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Biological Effectiveness of Ionizing Radiation: Acute vs.Protracted Exposures

Journal: Journal of Environmental Studies (Vol.2, No. 1)

Publication Date:

Authors : ;

Page : 1-5

Keywords : Ionizing radiation; Dose rate; Chernobyl; Cancer risk;

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This letter refers to the current discussion around re-evaluation of the dose and dose rate effectiveness factor (DDREF) equal to 2, presently recommended by the International Commission on Radiological Protection. The topics of the threshold, hormesis and DDREF are interrelated with the linear no-threshold theory (LNT). The LNT does not take into account that DNA damage and repair are permanent processes in dynamic equilibrium. Given the evolutionary prerequisite of best fitness, it would be reasonable to assume that living organisms have been adapted by the natural selection to the background levels of ionizing radiation. Accordingly, there must be an optimal exposure level, as it is for many environmental factors. Several studies cited in the literature in support of the LNT and lowering of the DDREF down to 1 are discussed here. In the author's opinion, the dose-effect relationships with non-neoplastic diseases found in certain exposed populations call in question dose-effect relationships with cancer. Self-selection and other biases in epidemiological studies are discussed. The dose-response relationships should be clarified in largescale experiments involving different animal species. In conclusion, the LNT and under-estimation of DDREF tend to exaggerate radiationrelated health risks at low radiation doses and dose rates.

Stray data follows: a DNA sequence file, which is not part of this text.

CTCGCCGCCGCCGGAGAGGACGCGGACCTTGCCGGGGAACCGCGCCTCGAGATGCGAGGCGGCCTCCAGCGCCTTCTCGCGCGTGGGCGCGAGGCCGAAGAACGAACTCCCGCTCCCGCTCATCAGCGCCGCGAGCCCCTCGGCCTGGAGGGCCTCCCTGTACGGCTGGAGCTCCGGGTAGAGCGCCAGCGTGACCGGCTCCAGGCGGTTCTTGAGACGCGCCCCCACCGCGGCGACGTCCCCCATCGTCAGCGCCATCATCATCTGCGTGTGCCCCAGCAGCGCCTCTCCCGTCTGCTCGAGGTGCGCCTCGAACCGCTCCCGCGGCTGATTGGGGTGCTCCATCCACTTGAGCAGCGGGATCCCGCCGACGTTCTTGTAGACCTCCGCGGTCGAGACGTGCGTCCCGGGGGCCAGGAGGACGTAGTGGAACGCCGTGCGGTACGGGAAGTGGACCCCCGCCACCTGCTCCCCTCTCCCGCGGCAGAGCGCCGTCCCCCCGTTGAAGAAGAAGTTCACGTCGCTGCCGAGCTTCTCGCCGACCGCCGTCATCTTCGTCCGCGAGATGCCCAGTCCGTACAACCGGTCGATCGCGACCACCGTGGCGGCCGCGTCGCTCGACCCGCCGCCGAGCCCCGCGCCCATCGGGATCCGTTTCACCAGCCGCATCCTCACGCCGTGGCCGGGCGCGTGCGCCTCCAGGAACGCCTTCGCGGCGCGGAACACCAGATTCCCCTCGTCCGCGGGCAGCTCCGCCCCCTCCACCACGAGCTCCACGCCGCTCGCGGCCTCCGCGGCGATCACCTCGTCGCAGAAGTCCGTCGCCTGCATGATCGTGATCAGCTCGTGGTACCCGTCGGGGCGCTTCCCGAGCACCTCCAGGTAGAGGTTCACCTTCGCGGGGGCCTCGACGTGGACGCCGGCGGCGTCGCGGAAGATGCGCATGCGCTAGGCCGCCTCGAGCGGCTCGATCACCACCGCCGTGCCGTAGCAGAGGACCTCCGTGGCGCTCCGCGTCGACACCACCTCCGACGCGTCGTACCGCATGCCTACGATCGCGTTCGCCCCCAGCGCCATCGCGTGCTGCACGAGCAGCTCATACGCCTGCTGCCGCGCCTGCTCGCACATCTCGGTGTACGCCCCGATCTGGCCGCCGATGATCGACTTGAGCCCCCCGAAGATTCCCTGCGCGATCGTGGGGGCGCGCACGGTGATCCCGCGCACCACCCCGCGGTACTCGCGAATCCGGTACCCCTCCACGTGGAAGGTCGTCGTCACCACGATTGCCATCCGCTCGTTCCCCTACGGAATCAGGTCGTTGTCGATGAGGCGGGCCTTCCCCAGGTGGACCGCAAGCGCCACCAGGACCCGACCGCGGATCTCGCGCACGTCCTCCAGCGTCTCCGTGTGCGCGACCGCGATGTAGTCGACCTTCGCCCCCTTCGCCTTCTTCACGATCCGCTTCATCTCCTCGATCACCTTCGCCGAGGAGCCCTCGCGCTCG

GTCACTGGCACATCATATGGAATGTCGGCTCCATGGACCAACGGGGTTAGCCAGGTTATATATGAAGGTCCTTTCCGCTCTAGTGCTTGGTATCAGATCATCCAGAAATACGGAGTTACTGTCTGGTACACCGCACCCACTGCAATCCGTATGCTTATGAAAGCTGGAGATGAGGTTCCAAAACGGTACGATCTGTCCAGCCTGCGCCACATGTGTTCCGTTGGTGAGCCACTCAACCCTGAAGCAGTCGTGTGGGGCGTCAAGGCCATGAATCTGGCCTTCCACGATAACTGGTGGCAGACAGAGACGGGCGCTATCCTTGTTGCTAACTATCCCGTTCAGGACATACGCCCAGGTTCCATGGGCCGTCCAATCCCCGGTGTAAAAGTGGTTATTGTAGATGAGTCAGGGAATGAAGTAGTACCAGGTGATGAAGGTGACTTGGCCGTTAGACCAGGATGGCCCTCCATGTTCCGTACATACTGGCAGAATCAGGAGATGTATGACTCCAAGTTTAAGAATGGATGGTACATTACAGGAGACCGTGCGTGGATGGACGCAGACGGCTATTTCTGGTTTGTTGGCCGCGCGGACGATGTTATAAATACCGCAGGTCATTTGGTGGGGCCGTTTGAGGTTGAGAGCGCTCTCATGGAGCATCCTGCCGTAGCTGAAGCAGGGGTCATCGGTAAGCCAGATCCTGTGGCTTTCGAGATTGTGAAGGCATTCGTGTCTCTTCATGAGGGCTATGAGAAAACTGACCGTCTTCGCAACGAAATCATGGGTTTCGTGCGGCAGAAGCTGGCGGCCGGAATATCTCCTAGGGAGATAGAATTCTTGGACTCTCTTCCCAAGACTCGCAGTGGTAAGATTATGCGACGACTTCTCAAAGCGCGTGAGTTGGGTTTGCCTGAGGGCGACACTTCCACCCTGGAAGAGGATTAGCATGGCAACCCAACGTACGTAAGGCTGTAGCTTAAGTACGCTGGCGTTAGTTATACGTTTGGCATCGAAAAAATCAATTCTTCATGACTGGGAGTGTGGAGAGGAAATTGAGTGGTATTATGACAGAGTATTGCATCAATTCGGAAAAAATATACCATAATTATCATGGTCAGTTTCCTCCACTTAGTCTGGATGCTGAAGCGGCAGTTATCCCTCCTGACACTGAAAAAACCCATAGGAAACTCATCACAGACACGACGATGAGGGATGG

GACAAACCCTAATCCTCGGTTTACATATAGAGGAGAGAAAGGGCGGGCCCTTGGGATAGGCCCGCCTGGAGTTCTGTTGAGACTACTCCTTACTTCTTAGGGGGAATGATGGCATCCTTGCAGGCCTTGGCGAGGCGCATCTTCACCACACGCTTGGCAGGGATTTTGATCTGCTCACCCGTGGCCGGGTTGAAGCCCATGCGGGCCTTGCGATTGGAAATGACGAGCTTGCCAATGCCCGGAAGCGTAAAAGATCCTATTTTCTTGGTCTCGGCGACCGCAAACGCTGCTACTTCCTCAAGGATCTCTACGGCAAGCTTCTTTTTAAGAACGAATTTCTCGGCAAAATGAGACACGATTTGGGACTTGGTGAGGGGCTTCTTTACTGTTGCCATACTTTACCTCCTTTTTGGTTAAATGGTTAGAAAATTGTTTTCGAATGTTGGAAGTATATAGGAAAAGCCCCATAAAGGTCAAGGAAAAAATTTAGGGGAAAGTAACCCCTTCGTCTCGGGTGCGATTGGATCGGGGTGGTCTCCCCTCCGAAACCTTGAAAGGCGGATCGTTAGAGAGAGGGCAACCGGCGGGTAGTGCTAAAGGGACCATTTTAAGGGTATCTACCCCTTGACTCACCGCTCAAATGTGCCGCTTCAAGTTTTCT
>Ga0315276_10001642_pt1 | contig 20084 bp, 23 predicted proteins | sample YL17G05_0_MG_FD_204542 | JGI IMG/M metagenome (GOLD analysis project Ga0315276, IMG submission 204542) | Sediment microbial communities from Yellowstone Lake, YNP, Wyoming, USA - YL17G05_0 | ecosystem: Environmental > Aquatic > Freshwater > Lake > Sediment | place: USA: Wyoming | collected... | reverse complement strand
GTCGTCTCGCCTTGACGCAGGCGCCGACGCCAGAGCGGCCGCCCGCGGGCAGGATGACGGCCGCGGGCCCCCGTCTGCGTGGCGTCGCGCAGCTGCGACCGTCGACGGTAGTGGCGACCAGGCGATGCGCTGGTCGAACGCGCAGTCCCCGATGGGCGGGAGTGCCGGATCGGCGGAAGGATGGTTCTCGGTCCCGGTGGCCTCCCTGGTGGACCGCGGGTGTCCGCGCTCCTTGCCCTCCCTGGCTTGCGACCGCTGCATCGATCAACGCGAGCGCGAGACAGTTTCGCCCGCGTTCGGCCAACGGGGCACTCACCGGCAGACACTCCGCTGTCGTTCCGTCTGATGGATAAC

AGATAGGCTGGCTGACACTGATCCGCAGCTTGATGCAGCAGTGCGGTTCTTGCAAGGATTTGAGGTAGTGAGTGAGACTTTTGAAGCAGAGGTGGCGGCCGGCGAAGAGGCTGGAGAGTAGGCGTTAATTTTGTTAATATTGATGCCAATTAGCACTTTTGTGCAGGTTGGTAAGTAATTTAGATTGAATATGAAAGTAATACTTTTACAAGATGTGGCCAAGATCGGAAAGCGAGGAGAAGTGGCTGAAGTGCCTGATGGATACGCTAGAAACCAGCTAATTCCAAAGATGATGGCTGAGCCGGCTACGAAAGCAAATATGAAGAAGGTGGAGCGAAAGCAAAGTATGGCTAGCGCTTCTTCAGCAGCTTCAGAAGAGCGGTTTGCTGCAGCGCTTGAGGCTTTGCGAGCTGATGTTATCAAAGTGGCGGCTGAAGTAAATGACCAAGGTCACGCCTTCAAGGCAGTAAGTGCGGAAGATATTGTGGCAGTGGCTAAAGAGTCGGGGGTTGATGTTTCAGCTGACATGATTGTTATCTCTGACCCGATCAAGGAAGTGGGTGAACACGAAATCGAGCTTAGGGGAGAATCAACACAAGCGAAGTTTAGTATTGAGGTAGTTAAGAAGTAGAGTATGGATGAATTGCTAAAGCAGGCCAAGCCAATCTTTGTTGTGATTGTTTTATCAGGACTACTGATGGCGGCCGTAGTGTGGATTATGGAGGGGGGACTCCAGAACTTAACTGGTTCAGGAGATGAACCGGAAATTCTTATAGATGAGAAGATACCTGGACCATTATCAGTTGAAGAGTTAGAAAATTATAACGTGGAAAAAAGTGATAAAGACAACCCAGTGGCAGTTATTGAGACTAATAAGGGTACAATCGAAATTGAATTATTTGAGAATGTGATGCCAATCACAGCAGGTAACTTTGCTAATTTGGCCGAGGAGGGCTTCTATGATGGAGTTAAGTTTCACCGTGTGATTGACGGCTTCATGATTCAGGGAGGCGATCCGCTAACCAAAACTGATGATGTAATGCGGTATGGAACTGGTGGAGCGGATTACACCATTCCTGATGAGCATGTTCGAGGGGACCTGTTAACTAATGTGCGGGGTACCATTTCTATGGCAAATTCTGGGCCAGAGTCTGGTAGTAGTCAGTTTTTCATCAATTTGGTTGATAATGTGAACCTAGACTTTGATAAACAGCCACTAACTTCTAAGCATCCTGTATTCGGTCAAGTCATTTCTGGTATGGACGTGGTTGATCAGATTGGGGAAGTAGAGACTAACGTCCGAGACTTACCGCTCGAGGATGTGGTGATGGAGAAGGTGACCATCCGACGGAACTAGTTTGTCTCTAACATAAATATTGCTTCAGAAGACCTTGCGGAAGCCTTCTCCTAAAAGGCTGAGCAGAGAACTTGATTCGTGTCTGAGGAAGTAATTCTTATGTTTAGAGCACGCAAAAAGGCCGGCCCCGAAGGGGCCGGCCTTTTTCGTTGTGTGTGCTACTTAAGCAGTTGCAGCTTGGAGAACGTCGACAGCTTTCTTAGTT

Last modified: 2016-12-22 19:59:16